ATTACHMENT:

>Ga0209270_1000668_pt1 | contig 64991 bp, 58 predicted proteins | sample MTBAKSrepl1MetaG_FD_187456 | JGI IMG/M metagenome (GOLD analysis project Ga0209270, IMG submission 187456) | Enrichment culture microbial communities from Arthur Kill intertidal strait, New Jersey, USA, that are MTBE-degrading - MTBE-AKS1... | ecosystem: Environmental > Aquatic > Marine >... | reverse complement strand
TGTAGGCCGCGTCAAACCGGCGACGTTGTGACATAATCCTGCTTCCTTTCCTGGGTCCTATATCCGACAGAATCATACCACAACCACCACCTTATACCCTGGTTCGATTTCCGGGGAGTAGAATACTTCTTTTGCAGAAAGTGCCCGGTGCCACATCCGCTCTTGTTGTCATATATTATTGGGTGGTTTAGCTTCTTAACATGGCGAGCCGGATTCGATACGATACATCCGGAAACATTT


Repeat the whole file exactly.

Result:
>Ga0209270_1000668_pt1 | contig 64991 bp, 58 predicted proteins | sample MTBAKSrepl1MetaG_FD_187456 | JGI IMG/M metagenome (GOLD analysis project Ga0209270, IMG submission 187456) | Enrichment culture microbial communities from Arthur Kill intertidal strait, New Jersey, USA, that are MTBE-degrading - MTBE-AKS1... | ecosystem: Environmental > Aquatic > Marine >... | reverse complement strand
TGTAGGCCGCGTCAAACCGGCGACGTTGTGACATAATCCTGCTTCCTTTCCTGGGTCCTATATCCGACAGAATCATACCACAACCACCACCTTATACCCTGGTTCGATTTCCGGGGAGTAGAATACTTCTTTTGCAGAAAGTGCCCGGTGCCACATCCGCTCTTGTTGTCATATATTATTGGGTGGTTTAGCTTCTTAACATGGCGAGCCGGATTCGATACGATACATCCGGAAACATTT